Our Brussels food foray wasn’t just about Belgian chocolates, however. One afternoon, while walking along Rue de la Madeleine, we visited the Belgian Frites shop (Rue de la Madeleine 1-3, Brussels).
We were attracted to it when we saw they served frites from a large sidewalk window. And since we couldn’t believe the long line waiting on the sidewalk, we had to get in line. After a few minutes of wait, we were munching on frites fresher and better than those we’ve had at fast-food places anywhere in the world.
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Belgian waffles are another signature food you’ll find in unexpected places throughout Brussels. They’re in restaurants, of course, but they’re also served from sidewalk windows and even vans. And they come covered with everything you could ever want – chocolate, whipped cream, strawberries, etc.
As we walked about daily, I saw several little Volkswagen vans around the city, parked by the curb selling “warme watels.” I was tempted but never bought one, even though I was always drawn closer by the aroma of the waffles.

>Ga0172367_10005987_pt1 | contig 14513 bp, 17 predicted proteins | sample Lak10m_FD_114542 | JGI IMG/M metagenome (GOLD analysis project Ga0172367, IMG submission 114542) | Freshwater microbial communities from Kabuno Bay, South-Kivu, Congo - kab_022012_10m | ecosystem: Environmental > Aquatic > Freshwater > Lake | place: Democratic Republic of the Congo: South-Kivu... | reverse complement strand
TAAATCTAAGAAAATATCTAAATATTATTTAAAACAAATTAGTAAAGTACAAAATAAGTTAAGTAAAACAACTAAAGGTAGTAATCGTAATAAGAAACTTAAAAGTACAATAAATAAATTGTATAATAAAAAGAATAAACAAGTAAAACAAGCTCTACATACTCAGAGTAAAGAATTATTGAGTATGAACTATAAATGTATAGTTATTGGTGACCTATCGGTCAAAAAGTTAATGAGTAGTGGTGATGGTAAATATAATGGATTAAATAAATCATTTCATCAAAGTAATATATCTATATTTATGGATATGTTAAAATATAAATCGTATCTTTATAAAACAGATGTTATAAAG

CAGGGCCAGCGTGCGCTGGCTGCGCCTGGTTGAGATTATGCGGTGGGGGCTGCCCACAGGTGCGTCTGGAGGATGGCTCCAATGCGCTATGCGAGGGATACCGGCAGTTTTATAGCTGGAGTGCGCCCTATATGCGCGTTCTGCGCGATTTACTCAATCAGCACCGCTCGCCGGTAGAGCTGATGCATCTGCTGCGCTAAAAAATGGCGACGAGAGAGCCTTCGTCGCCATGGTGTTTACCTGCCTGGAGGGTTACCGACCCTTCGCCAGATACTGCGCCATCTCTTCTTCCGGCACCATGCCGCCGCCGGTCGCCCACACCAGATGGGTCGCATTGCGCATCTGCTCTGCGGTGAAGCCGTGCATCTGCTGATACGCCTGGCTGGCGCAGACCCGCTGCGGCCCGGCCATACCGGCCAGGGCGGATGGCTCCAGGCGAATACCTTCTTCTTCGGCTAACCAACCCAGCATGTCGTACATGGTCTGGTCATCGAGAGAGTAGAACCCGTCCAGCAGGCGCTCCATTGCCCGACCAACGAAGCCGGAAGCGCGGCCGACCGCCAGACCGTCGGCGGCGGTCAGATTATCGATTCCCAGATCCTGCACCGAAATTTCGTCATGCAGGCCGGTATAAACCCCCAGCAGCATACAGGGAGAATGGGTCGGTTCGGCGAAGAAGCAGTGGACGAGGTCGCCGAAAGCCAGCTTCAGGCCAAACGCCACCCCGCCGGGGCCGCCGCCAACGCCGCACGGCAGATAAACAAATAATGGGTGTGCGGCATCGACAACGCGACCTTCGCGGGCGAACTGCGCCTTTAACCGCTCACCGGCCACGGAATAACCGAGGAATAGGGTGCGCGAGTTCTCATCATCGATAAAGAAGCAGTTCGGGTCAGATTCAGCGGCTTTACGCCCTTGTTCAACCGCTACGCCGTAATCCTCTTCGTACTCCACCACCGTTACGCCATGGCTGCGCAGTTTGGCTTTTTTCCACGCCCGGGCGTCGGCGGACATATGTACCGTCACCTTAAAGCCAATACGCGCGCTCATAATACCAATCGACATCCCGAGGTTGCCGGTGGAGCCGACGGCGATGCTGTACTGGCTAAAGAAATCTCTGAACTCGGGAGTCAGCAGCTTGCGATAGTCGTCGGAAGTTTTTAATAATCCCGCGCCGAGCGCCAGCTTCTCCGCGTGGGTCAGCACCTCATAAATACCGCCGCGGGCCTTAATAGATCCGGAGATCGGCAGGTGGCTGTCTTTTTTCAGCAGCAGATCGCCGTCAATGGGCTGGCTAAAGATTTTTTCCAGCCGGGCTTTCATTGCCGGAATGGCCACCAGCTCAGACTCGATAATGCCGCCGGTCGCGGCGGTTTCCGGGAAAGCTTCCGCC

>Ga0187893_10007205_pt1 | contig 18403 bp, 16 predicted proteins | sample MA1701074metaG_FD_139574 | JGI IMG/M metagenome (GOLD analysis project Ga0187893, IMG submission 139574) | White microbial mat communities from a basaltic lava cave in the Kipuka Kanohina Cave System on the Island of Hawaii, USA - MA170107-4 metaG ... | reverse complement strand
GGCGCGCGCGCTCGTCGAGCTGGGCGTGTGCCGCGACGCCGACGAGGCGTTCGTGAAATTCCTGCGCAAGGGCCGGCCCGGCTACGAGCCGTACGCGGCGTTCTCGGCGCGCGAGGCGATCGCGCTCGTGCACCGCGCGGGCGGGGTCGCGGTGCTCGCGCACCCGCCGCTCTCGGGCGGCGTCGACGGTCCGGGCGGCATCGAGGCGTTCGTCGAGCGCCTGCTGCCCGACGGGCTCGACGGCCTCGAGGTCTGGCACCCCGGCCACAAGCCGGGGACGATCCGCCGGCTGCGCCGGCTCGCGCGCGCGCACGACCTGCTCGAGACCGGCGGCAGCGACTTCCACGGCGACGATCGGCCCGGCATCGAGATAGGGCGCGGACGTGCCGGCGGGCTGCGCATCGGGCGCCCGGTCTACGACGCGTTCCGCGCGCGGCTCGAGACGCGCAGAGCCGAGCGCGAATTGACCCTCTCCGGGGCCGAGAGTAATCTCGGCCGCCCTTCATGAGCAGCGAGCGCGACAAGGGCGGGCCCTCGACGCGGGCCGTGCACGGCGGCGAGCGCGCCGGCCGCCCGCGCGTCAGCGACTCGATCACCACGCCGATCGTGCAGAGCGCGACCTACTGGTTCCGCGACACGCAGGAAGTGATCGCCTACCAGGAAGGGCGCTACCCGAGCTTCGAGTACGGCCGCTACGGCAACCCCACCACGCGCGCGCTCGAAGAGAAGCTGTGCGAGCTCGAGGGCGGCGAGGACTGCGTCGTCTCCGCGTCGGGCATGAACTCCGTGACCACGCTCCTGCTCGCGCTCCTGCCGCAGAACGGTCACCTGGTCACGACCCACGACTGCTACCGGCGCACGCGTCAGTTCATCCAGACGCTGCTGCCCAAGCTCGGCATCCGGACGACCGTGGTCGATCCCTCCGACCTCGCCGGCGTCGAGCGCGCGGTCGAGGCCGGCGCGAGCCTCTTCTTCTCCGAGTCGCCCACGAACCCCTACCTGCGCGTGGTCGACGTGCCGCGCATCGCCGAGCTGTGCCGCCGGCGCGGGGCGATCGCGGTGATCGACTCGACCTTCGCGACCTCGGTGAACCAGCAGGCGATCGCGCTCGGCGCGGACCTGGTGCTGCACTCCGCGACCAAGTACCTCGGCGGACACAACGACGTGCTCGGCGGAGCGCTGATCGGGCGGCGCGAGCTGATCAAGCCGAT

Drawn In By Les Brigittines
But this trip wasn’t just about chocolates and street food. We also were looking forward to trying a variety of Belgian restaurants.
Looking for more food to sample in Brussels, one evening, we went to Les Brigittines (9Pl. de la Chapelle 5, 1000 Bruxelles), a popular local restaurant. The chef produces exceptionally inventive Brussels dishes that he pairs with beer, although you can have wine. We stuck with the chef’s suggestions and had three different kinds of beer with the meal he prepared.
His main course, a Zenne Pot, was accompanied by a sour-tasting beer that melded well with the food. Tasting it by itself, however, we found it awful, and the chef told us we couldn’t drink that beer by itself.
Chez Lyons for Mussels in Brussels
Another evening, we went to the restaurant Chez Lyons (Rue des Bouchers 18, 1000 Bruxelles) continuing our search for more Brussels food. Although once lined with butchers – hence the name of the street – the street is now lined with restaurants, one after another.